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Under what conditions is @synthesize automatic in Objective-c?

Perhaps when using LLVM 3.0 and up? From reading around the net it seems like @synthesize is unnecessary starting with Xcode 4. However I'm using Xcode 4 and receiving warnings when I don't @synthesize a property.

Some of the responses to Why don't properties get automatically synthesized seem to imply @synthesize can be omitted at some point under some circumstances.

Another (old) reference hinting that @synthesize might be automatic at some point in the future.

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5  
Do you have a link for where @synthesize is described as unnecessary? –  bneely Feb 20 '12 at 21:29
    
Perhaps he has seen some information about the currently-under-NDA Xcode 4.4 and has become confused about version numbers. –  rob mayoff Feb 20 '12 at 22:13
1  
@bneely added a link. Perhaps I'm misreading "@synthesize is automatic in the latest versions of the LLVM 2.0 compiler". –  SundayMonday Feb 20 '12 at 22:17
    
@robmayoff more like I've been reading potentially outdated information :-) See the links above. –  SundayMonday Feb 20 '12 at 22:30

5 Answers 5

As of clang 3.2 (circa February 2012), "default synthesis" (or "auto property synthesis") of Objective-C properties is provided by default. It's essentially as described in the blog post you originally read: http://www.mcubedsw.com/blog/index.php/site/comments/new_objective-c_features/ (except that that post describes the feature as "enabled, then disabled"; I don't know if that's an issue with Xcode or if the clang developers themselves have gone back and forth on the question).

As far as I know, the only case in which properties will not be default-synthesized in clang 3.2 is when those properties have been inherited from a protocol. Here's an example:

#import <Foundation/Foundation.h>

@protocol P
@property int finicky;
@end

@interface A : NSObject <P>
@property int easygoing;
@end

@implementation A
@end

int main() { A *a = [A new]; a.easygoing = 0; a.finicky = 1; }

If you compile this example, you'll get a warning:

test.m:11:17: warning: auto property synthesis will not synthesize property
      declared in a protocol [-Wobjc-protocol-property-synthesis]
@implementation A
                ^
test.m:4:15: note: property declared here
@property int finicky;
              ^
1 warning generated.

and if you run it, you'll get an error from the runtime:

objc[45820]: A: Does not recognize selector forward:: (while forwarding setFinicky:)
Illegal instruction: 4
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From the New Features in Xcode 4.4 document:

Objective-C @properties are synthesized by default when not explicitly implemented.

So @synthesize is automatic by default starting from Xcode 4.4 with the LLVM 4.0 Compiler.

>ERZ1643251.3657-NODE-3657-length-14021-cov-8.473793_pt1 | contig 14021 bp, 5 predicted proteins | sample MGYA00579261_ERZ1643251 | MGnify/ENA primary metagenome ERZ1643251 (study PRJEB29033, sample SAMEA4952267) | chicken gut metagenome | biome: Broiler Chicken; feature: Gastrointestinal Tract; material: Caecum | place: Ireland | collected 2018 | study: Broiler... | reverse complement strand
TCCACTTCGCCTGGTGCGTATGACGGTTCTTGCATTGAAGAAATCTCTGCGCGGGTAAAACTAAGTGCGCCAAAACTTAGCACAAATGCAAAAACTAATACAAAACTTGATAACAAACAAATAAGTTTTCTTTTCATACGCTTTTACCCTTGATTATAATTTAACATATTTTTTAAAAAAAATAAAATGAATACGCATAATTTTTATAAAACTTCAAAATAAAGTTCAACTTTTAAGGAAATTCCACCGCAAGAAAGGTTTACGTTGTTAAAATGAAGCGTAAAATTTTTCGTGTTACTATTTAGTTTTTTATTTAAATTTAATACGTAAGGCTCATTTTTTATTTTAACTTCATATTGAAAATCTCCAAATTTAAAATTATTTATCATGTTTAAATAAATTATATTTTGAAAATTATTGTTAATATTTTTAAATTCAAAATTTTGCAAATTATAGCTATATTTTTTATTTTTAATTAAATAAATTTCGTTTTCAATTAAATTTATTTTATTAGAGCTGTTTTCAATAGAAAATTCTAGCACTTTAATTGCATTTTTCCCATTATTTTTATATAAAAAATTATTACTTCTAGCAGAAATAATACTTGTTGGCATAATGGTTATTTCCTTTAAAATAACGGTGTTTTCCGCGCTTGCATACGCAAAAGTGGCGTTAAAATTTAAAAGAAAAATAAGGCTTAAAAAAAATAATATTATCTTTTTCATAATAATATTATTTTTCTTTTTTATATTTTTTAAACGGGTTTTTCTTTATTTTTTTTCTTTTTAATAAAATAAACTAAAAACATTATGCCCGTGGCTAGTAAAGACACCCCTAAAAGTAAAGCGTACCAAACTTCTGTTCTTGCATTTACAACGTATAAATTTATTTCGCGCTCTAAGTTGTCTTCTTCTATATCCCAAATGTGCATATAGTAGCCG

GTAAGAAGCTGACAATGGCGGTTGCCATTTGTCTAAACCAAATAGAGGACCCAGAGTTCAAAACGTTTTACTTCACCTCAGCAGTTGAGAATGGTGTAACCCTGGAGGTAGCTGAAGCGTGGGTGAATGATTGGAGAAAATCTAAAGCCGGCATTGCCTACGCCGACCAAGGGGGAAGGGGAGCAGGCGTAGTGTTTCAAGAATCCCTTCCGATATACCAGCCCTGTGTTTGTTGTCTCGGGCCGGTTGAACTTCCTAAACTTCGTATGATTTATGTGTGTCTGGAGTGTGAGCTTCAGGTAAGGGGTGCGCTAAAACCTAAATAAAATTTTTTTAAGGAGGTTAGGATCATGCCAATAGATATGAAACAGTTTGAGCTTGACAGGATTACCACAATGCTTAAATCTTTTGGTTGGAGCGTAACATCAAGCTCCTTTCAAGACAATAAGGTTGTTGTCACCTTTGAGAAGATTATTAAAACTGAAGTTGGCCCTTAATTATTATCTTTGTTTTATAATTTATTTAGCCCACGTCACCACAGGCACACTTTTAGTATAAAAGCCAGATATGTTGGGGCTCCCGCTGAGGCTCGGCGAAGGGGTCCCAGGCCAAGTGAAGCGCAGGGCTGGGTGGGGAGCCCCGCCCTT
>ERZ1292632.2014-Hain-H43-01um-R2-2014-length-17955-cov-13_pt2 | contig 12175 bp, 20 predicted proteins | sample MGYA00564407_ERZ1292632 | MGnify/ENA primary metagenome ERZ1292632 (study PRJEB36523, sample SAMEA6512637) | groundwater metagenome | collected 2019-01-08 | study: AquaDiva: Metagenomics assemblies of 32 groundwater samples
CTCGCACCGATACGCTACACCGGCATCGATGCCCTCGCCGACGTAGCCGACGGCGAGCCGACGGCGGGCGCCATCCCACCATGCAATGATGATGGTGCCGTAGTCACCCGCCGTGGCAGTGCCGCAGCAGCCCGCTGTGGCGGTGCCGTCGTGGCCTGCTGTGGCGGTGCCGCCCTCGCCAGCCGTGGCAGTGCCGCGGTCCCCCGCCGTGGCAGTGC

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2  
Note that automatic synthesis is not supported for 32-bit Mac OS X. –  ThomasW Dec 30 '12 at 8:44

As of Xcode 4.4, if you don't write @synthesize or @dynamic for a property. the compiler acts as though you had written @synthesize property = _property.

Prior to Xcode 4.4, you must do one of the following things for each property or else the compiler will issue a warning and you will get a runtime error. In Xcode 4.4 or later, you may do any of the following things instead of letting the compiler automatically synthesize the property accessors and instance variable.

  1. Use the @synthesize directive.
  2. Use the @dynamic directive and somehow provide the property getter and (if necessary) setter at runtime.
  3. Explicitly write the property getter method and, if the property is readwrite, the property setter method.

Note that you can use the @synthesize directive (or the @dynamic directive) and also explicitly provide the getter and/or setter methods. But @synthesize provides them if you omit them.

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If you provide BOTH the getter and the setter, then you lose the automatic ivar, right? –  Yar Oct 29 '13 at 22:52

You can turn off the synthesize warnings by clicking on the project name in the Project Navigator on the left then click All Cobined in Build Settings and then search for synthesize. That should be set to No.

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Actually this is the only correct answer, an old answer. The rest goes to deep. Be sure to check the settings of all your targets, if you have multiple –  doozMen Aug 27 '13 at 8:39

Also, synthesize will not be automatic if you have implemented the setter AND getter manually. So if you wonder why you can't access _someVariable, having declared @property (...) SomeType someVariable, then it is because you have implemented the setSomeVariable: and someVariable methods.

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